Partner Spotlight: Greater Phoenix Chamber Foundation

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Graphic with Helios two Helios sun logos in upper left and lower right corners. Off-white text at the top of the graphic in a blue bar that says "Partner Spotlight: Greater Phoenix Chamber Foundation". Below that is two blue frames with headshots of Jennifer Mellor and Todd Sanders.

With the support of a $950,000 grant from Helios, the Foundation’s ElevateEdAZ will help expand access to dual enrollment 

The Greater Phoenix Chamber Foundation’s ElevateEdAZ initiative has been focused on partnering with industry on workforce solutions that put high school students on a pathway to high-wage jobs in the 21st-century economy. 

In recent years, the initiative has put more resources, time, and energy into expanding dual enrollment opportunities for students. This comes as Helios research shows that dual enrollment courses are foundational to success in college and beyond.  

That work will continue to grow: With the support of a $950,000 Helios grant, ElevateEdAZ will identify and address student barriers to enrollment and provide incentives to teachers to get dual enrollment certified in key courses over the next year. 

Why it’s important to make access to dual enrollment equitable

A major pillar of the work will be ensuring equitable access to students throughout the state of Arizona, especially those in underserved communities. It’s a goal that aligns with Helios’ mission to improve education outcomes for low-income and Latino students in Arizona. 

“When we talk with employers, they tell us they want a workforce that mirrors their community,” said Jennifer Mellor, chief innovation officer of the Greater Phoenix Chamber Foundation. “In order to do that, we really have to touch the underserved communities where a lot of these companies are operating.” 

Greater Phoenix Chamber president and CEO, Todd Sanders added “It makes sense from an economic development perspective to ‘capture the whole economy’ and to look at education solutions in a holistic way.”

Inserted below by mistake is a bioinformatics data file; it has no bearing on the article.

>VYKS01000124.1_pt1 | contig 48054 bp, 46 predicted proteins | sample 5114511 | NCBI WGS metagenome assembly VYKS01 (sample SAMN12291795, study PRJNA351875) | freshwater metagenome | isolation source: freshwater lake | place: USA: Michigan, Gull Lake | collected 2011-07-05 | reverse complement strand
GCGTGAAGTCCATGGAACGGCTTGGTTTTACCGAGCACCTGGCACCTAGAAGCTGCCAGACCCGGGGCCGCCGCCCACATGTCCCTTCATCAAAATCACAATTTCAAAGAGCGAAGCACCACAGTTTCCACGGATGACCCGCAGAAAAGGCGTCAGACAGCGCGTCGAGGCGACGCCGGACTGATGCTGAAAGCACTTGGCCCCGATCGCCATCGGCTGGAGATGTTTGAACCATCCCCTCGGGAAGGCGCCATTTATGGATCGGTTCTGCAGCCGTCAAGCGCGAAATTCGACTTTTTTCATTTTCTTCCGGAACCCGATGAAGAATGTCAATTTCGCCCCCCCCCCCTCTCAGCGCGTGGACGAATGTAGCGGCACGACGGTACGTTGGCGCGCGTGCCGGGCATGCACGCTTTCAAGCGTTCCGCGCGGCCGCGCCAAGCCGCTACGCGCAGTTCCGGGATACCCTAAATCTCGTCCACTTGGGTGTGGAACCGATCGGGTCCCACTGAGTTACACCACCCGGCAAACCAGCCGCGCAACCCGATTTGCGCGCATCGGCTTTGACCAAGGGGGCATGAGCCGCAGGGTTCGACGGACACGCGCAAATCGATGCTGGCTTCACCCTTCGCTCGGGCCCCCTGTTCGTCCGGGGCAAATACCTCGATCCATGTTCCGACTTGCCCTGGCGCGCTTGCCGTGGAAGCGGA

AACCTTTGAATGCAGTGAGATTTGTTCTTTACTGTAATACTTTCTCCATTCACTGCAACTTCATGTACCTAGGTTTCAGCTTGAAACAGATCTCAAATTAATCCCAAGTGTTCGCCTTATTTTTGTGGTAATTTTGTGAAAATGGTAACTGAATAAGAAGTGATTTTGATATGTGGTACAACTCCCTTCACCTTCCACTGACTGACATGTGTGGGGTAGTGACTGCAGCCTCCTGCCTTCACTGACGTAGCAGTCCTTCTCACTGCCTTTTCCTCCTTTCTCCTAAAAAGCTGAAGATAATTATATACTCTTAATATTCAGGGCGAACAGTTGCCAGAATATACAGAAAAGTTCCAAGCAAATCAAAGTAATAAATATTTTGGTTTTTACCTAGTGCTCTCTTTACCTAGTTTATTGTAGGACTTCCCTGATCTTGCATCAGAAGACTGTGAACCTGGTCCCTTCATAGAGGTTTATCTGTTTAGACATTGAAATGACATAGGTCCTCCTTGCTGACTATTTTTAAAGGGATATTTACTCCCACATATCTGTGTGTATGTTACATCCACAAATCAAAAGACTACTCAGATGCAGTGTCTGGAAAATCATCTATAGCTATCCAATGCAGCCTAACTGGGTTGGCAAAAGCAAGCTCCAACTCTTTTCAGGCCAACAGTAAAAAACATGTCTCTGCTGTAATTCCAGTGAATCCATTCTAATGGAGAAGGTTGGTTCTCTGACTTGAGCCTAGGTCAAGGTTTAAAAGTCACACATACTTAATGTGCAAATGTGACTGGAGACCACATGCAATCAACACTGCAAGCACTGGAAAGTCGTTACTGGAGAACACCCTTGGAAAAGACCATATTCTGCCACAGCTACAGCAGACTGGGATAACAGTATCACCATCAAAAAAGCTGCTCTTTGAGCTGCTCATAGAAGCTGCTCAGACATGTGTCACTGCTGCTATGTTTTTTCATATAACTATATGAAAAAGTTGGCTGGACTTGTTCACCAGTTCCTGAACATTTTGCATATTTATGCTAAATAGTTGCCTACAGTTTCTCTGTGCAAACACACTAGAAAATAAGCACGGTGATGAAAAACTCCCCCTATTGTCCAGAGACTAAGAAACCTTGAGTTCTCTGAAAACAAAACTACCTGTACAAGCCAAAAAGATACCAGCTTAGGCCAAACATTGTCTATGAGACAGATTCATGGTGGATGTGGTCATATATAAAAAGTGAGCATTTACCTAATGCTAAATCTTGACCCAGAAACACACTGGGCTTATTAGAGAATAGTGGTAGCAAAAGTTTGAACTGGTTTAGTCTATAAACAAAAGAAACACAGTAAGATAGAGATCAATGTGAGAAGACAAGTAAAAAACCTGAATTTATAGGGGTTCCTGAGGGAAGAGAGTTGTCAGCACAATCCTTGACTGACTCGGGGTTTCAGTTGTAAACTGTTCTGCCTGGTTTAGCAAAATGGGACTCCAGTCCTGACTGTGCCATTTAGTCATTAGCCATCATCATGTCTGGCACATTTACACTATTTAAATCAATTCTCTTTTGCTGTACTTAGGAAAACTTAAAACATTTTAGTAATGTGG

“If these kids aren't participating right now in that part of the education system, then let's make sure that they do that,” he added. “It makes us all stronger, and makes them stronger generationally, and it certainly makes our economy more resilient.” 

Dual enrollment courses enable high school students to earn college credits, giving them a head start in college and reducing tuition costs. Helios research shows that high school students who take dual enrollment courses are more than twice as likely to attend college compared to students who don’t.

They’re also more likely to stay enrolled, earn better GPAs, and complete their degrees. 

But access to the coursework is not equitable across the state. Only about 25 percent of Arizona high school students take the courses, and traditionally disadvantaged students are less likely to have access to the courses.  

The grant will allow ElevateEdAZ to build upon a 2022-2023 school year project with Mesa Public Schools and Phoenix Union High School District, which led to a remarkable 40 percent increase in dual enrollment in the fall of 2022

New state funding helps Arizona students pay for dual enrollment

With the Helios grant, ElevateEdAZ will take the strategies that worked in Maricopa County and expand them statewide. That includes letting students and families know there is now tuition assistance available, thanks to $15.5 million approved in the state budget to help offset the cost of dual enrollment tuition for students from low-income backgrounds.

The state appropriation also includes incentives for teachers that get certified in dual enrollment. Both Helios and the Greater Phoenix Chamber were closely involved in supporting the legislative appropriation. 

“We’ll be laser-focused on the teacher certification process so that we can get as many teachers certified next year as possible,” Mellor said. 

The overarching goal is to get students to understand that they have a pathway to a high-wage, high-demand careers, and that can be directly through employment, or it can be directly through post-secondary education, Mellor said. 

“In order for students to be successful, they need to be able to have access to those opportunities,” Mellor added. “And the more we can get them to pursue these college courses early on, the more likely they are going to be successful.”  

Learn more about ElevateEdAZ
Learn more about ElevateEdAZ